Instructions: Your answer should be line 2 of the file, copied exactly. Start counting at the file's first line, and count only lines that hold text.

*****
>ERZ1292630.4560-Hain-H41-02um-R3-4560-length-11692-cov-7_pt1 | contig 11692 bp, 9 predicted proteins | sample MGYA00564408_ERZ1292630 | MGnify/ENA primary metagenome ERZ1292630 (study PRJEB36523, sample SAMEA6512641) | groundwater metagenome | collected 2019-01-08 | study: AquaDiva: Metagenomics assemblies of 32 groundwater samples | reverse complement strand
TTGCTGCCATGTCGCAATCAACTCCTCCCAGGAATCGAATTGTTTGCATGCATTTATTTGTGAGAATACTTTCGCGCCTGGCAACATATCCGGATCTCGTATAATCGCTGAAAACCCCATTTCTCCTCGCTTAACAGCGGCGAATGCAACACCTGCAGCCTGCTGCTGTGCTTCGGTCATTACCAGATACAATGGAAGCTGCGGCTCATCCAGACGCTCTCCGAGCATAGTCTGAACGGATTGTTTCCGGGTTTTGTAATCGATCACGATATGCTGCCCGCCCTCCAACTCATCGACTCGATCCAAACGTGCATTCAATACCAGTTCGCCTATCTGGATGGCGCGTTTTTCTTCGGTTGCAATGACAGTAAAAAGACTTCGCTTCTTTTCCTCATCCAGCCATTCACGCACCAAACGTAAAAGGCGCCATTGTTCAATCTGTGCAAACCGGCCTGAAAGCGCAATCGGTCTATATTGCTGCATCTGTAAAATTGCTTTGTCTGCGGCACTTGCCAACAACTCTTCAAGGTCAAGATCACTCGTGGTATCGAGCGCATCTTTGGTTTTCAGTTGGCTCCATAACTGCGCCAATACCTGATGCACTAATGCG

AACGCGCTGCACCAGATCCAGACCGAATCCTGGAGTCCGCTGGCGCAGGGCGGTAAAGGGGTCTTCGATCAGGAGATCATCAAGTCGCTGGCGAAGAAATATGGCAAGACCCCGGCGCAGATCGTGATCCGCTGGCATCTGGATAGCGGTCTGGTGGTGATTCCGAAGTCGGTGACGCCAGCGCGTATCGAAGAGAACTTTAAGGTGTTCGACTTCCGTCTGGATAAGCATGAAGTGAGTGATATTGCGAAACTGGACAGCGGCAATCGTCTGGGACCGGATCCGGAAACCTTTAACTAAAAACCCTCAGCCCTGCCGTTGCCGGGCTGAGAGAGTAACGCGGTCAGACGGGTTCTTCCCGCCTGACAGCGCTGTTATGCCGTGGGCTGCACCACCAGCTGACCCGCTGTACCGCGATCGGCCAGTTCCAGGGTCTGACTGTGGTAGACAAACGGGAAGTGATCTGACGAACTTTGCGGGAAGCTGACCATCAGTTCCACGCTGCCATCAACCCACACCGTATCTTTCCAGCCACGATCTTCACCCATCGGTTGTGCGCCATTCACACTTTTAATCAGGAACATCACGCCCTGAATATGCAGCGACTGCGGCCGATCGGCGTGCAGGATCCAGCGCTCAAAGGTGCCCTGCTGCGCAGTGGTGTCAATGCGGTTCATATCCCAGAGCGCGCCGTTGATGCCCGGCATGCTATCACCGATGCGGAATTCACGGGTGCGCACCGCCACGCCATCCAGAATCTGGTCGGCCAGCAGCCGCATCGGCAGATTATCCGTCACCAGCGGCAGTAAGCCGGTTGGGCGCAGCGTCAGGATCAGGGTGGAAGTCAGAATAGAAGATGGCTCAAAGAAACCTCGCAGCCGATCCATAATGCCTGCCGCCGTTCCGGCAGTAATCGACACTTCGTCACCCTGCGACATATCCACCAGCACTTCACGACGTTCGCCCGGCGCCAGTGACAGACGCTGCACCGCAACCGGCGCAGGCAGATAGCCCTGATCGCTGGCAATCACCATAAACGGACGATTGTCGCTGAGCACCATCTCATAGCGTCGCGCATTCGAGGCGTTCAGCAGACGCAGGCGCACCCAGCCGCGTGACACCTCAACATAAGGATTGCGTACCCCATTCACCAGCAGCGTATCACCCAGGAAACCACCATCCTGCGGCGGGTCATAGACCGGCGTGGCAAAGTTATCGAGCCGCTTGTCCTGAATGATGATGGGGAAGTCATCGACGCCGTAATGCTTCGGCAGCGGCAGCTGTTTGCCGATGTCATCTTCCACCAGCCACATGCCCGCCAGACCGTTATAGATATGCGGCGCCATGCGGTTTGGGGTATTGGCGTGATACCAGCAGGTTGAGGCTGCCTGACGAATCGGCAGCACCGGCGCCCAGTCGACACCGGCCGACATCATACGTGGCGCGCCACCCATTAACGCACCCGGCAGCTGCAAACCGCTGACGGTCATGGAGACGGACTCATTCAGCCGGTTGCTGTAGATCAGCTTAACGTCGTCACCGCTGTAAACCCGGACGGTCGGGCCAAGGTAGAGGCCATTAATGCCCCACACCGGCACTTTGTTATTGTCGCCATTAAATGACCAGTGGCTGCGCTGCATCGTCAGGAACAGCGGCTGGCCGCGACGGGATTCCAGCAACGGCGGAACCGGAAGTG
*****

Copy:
TTGCTGCCATGTCGCAATCAACTCCTCCCAGGAATCGAATTGTTTGCATGCATTTATTTGTGAGAATACTTTCGCGCCTGGCAACATATCCGGATCTCGTATAATCGCTGAAAACCCCATTTCTCCTCGCTTAACAGCGGCGAATGCAACACCTGCAGCCTGCTGCTGTGCTTCGGTCATTACCAGATACAATGGAAGCTGCGGCTCATCCAGACGCTCTCCGAGCATAGTCTGAACGGATTGTTTCCGGGTTTTGTAATCGATCACGATATGCTGCCCGCCCTCCAACTCATCGACTCGATCCAAACGTGCATTCAATACCAGTTCGCCTATCTGGATGGCGCGTTTTTCTTCGGTTGCAATGACAGTAAAAAGACTTCGCTTCTTTTCCTCATCCAGCCATTCACGCACCAAACGTAAAAGGCGCCATTGTTCAATCTGTGCAAACCGGCCTGAAAGCGCAATCGGTCTATATTGCTGCATCTGTAAAATTGCTTTGTCTGCGGCACTTGCCAACAACTCTTCAAGGTCAAGATCACTCGTGGTATCGAGCGCATCTTTGGTTTTCAGTTGGCTCCATAACTGCGCCAATACCTGATGCACTAATGCG